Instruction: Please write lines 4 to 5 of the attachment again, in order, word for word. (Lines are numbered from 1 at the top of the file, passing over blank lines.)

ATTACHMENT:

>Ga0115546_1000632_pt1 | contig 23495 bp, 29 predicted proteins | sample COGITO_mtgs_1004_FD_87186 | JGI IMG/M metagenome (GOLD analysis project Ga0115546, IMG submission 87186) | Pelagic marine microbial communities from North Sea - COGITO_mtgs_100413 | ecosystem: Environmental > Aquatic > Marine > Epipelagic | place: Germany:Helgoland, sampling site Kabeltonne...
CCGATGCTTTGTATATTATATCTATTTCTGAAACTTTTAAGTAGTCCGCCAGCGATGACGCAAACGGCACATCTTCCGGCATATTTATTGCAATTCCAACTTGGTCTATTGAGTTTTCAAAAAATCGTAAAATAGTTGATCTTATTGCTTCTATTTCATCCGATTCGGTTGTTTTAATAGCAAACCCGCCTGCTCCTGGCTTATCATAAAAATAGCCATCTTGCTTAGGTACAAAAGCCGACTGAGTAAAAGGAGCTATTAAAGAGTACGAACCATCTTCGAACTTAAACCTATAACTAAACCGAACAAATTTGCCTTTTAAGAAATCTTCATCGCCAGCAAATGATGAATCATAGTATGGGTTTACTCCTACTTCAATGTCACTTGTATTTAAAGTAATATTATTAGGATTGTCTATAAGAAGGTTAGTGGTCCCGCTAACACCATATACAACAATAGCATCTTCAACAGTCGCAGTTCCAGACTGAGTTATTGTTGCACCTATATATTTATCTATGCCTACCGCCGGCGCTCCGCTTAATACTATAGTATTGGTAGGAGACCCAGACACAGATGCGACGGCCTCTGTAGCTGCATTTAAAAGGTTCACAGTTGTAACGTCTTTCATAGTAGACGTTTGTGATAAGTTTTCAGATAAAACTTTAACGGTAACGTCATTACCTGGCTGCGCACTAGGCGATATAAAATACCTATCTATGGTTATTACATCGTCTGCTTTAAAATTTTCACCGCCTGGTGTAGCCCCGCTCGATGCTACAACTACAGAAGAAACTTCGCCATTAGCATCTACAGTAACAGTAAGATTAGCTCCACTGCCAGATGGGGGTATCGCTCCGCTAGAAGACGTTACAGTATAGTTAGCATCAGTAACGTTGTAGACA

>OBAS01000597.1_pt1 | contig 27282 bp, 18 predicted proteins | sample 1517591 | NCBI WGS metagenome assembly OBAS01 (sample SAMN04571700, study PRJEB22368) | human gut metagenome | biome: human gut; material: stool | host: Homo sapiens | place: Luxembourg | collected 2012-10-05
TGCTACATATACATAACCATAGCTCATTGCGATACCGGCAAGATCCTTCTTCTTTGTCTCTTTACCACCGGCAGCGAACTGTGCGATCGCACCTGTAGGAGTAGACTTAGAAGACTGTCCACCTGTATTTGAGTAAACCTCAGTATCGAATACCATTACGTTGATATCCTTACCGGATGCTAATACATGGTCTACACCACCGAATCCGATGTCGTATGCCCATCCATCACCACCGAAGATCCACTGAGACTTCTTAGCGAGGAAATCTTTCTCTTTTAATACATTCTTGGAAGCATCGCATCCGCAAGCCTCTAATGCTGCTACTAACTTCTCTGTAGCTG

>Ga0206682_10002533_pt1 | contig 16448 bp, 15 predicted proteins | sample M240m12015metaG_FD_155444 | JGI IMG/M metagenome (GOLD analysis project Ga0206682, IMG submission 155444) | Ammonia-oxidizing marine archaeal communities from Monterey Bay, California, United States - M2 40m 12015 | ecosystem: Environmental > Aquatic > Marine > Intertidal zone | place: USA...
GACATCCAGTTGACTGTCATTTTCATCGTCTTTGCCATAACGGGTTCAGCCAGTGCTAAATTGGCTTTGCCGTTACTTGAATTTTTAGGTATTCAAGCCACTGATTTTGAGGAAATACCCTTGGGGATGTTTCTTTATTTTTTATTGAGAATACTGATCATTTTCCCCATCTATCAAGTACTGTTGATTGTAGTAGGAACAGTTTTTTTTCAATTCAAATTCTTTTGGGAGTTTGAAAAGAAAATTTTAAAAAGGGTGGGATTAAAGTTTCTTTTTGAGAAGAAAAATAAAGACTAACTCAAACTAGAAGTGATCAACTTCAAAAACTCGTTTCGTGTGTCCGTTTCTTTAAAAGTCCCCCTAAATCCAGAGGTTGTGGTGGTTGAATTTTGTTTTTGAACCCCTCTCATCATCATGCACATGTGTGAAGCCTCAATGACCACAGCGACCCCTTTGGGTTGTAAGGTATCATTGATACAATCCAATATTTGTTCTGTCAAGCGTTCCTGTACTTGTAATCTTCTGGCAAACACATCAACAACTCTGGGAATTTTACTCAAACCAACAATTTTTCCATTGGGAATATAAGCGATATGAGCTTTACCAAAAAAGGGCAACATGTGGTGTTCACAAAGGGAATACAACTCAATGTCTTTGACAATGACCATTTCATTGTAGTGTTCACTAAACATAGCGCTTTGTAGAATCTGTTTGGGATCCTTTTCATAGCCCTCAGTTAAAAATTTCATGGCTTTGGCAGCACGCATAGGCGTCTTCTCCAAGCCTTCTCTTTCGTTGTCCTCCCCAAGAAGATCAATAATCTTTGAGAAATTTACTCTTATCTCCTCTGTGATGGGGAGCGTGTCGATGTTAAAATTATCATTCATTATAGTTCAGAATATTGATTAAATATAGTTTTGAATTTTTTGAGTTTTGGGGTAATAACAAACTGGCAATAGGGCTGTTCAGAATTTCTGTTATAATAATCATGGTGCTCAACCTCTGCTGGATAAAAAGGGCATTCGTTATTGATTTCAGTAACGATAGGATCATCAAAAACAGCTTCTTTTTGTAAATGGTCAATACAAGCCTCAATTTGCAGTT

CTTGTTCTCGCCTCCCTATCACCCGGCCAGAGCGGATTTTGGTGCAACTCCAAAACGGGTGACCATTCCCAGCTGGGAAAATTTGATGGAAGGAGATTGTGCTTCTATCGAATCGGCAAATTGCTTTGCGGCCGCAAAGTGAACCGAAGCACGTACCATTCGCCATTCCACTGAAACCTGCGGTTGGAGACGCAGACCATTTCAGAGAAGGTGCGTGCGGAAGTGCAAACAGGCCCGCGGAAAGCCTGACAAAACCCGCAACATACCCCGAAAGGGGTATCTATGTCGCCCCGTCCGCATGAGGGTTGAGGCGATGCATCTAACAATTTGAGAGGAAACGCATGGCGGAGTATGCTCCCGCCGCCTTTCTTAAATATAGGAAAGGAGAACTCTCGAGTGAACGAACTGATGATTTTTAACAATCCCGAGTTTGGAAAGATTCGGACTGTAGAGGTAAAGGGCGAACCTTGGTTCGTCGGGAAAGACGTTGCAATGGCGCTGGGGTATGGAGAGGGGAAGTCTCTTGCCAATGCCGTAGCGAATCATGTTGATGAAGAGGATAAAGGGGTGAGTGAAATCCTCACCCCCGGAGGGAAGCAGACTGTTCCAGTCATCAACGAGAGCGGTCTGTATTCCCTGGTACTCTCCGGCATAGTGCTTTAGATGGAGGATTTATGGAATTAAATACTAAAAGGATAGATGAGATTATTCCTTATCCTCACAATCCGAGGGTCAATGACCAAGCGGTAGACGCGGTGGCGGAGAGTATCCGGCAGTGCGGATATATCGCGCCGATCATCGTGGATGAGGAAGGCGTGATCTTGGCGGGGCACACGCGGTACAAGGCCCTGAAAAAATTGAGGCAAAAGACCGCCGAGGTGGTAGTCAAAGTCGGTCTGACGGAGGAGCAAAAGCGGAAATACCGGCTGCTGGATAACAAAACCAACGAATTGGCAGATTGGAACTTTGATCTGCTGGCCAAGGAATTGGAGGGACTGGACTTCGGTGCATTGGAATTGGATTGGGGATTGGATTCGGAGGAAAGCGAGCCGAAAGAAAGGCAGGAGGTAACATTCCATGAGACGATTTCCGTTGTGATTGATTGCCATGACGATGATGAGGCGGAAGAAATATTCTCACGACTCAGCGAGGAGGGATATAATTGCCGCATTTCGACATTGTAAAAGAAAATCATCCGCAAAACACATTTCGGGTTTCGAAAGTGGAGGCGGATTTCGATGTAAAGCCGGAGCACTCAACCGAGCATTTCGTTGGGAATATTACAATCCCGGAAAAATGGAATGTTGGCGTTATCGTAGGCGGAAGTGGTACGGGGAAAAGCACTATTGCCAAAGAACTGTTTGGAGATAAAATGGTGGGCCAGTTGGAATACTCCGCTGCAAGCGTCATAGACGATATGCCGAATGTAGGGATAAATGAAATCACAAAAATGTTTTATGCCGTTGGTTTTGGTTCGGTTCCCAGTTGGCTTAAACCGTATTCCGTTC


TGCTACATATACATAACCATAGCTCATTGCGATACCGGCAAGATCCTTCTTCTTTGTCTCTTTACCACCGGCAGCGAACTGTGCGATCGCACCTGTAGGAGTAGACTTAGAAGACTGTCCACCTGTATTTGAGTAAACCTCAGTATCGAATACCATTACGTTGATATCCTTACCGGATGCTAATACATGGTCTACACCACCGAATCCGATGTCGTATGCCCATCCATCACCACCGAAGATCCACTGAGACTTCTTAGCGAGGAAATCTTTCTCTTTTAATACATTCTTGGAAGCATCGCATCCGCAAGCCTCTAATGCTGCTACTAACTTCTCTGTAGCTG

>Ga0206682_10002533_pt1 | contig 16448 bp, 15 predicted proteins | sample M240m12015metaG_FD_155444 | JGI IMG/M metagenome (GOLD analysis project Ga0206682, IMG submission 155444) | Ammonia-oxidizing marine archaeal communities from Monterey Bay, California, United States - M2 40m 12015 | ecosystem: Environmental > Aquatic > Marine > Intertidal zone | place: USA...